The Jeju volcanic island is an example of a large shield volcano, a lesser common type of volcano and rare in its enviromental setting. Its most distinctive feature however is its system of lava tube caves.
Visit September 2001
Jeju island is the equivalent of tropical paradise, especially for regional tourists. The Hawaii of South Korea, with its sunny climate and even real palm trees. On the flight that I took from Busan to Jeju were at least 100 elder women, excited as children going on a school trip.
Arriving at Jeju airport however, the island is covered in fog and rain.
The next day it is still raining. I decide to join a bus tour, to get an easy (and dry) glimpse of the island. The tour takes 8 hours, and circles the eastern part of the island - the vulcano crater, lava caves and the open air museum are included. I'm joined by about 10 Koreans and a German girl. We (the westerners) haven't got a real clue where we are going, so a surprise tour it is (the guide only speaks Korean).
First we stop at the "Mystery Road", an optical illusion. Really strange, but funny.
The Sangumburi crater is stop number two. This should be an impressive sight, a large green volcanic crater. Now only fog, just the edge of the crater can be seen.
So we go on. Most of the Korean passengers are fast asleep now. Next stop is the Song-Eup Folk Village, an open air museum where we are lured into a tent where a sales presentation of health products is held (tea, pills). The Koreans are wide awake now, and buy in large quantities.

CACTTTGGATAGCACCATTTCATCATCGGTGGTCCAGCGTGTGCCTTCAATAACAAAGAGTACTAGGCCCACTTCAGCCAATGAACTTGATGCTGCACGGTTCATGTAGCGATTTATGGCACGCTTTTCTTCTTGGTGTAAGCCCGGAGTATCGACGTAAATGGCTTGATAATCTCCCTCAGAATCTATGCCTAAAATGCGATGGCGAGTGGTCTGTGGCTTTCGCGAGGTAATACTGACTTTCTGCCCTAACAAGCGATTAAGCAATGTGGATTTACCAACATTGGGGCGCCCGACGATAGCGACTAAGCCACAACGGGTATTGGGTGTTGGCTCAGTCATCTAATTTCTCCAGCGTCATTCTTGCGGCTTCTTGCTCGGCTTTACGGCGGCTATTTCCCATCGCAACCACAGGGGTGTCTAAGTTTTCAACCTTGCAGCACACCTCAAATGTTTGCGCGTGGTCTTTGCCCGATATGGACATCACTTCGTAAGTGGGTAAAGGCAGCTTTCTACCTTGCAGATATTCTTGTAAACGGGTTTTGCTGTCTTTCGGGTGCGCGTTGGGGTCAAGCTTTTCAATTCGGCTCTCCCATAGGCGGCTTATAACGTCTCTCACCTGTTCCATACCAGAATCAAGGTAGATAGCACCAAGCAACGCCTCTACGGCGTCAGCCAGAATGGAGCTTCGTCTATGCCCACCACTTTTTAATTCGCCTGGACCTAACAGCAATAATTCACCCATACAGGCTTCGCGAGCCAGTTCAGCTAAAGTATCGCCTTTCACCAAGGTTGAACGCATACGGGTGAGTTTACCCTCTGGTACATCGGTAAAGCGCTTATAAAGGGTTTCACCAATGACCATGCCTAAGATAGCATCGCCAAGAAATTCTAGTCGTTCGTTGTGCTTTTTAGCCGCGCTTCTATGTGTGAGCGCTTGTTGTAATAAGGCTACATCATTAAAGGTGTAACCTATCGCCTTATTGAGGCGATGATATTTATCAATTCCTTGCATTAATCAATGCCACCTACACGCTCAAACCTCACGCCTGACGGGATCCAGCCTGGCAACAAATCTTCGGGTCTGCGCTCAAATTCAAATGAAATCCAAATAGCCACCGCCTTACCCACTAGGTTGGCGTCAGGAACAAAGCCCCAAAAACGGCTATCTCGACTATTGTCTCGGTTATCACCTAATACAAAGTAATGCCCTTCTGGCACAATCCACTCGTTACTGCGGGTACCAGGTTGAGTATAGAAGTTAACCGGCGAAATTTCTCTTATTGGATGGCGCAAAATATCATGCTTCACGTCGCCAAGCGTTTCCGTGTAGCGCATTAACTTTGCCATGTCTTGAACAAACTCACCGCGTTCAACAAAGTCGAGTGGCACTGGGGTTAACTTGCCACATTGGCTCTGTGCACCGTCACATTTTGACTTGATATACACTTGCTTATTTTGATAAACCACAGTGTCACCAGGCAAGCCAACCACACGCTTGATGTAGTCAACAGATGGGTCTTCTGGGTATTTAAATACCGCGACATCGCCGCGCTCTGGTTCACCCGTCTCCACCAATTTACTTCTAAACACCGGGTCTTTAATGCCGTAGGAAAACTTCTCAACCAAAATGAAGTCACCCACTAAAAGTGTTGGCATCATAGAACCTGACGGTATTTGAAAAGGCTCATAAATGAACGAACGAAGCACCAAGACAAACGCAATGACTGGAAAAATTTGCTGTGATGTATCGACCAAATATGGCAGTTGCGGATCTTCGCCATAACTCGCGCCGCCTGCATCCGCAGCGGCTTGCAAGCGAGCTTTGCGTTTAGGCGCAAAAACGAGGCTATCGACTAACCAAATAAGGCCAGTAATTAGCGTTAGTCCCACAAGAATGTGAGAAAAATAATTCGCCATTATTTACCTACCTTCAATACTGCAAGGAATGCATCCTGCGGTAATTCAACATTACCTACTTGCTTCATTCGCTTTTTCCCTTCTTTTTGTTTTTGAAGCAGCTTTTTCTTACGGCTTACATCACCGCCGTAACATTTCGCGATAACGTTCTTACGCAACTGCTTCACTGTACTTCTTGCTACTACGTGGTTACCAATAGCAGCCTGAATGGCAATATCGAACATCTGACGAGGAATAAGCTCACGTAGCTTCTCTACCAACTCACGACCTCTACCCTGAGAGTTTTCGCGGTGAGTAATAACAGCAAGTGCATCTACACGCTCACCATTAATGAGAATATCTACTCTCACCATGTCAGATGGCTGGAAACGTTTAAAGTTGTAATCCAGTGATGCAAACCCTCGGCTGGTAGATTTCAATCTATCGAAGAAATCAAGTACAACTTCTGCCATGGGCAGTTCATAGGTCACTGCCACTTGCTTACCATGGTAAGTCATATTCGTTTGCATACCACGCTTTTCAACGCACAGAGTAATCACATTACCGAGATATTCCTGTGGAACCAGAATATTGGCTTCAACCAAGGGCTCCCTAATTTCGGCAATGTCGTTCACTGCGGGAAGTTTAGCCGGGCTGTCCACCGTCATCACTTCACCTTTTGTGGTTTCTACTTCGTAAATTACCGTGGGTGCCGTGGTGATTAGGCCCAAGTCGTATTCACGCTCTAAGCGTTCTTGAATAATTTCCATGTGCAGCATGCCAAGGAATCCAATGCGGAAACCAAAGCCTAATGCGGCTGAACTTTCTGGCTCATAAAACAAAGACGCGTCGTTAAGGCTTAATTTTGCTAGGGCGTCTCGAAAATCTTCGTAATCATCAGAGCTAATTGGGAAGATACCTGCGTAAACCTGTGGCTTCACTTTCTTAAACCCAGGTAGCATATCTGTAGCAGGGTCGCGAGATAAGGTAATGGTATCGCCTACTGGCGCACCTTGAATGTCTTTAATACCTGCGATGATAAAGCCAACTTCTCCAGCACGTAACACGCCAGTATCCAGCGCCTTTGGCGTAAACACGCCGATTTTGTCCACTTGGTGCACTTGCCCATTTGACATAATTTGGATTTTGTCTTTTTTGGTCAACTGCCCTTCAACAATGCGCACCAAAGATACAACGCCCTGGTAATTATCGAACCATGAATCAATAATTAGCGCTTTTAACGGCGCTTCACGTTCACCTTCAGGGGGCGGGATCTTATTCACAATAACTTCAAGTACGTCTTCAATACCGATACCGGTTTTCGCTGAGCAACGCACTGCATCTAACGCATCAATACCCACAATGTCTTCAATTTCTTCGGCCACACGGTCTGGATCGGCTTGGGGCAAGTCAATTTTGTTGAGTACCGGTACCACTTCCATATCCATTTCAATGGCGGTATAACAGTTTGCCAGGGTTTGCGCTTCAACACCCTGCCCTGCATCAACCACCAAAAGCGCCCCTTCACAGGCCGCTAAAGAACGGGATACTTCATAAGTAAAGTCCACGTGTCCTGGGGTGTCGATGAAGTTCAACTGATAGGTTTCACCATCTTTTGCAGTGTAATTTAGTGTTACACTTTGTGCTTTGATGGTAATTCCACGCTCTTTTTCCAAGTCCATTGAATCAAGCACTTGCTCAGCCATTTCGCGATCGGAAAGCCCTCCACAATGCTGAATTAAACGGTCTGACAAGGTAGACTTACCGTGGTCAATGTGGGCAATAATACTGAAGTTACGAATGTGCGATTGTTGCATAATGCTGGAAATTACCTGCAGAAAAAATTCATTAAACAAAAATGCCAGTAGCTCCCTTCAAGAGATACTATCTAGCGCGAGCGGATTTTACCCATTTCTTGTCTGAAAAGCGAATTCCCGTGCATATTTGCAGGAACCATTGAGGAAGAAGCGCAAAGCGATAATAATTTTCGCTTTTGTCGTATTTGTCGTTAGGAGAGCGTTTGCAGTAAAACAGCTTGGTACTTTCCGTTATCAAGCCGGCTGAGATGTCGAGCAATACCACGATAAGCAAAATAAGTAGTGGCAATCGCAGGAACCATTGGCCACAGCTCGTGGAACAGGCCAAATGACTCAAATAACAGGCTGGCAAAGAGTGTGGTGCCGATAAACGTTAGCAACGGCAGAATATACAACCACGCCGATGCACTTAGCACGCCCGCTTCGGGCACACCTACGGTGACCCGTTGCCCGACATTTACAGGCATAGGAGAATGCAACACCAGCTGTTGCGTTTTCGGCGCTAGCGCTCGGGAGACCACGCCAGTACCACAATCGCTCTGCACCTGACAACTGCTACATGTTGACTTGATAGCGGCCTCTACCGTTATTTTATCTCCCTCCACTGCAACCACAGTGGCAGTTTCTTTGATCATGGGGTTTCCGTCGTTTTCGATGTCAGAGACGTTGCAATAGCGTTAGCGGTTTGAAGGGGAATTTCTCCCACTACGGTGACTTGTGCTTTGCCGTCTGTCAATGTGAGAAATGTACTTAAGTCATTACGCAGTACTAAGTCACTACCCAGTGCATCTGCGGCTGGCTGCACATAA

After a great bulgalbi lunch we go horse riding. Two brave Koreans from our group are given a cowboy hat and boots, and sit on a horse for 10 minutes in the pouring rain.
The bus route now takes us to the coast, to the Sunshine Peak. We end up at the lava caves of Manjanggul. There we have an hour to follow the trail that the lava has made underground. The most impressive sight of the day in my opinion. The caves are cold and dark, and their walls are moulded into strange forms by the lava. Most of the Korean co-passengers have stayed in the bus by the way.
The day ends at a fish restaurant, where the Koreans start being attentive all again and where I have my first freshly cooked octopus.
|Frederik Dawson (Netherlands):|
Heavily promoted as one of the new seven natural wonders of the world, Jeju Island, an oval volcanic island in the East China Sea, is a different country of South Korea with its different landscape, climate, architecture or even the taste of kimchi. Jeju is not a new discovered destination for me; my Korean friend often posted their honeymoon photos on Jeju on their webpage, Jeju is popular for Korean honeymooner, and during my last trip to Seoul, I saw many advertisements of its new seven wonder campaigns, even a large booth in Seoul Station for clicking the vote, so when I decided to visit Korea again, part of my annual Asian trip this year, I requested to visit Jeju as my prime destination to discover this island.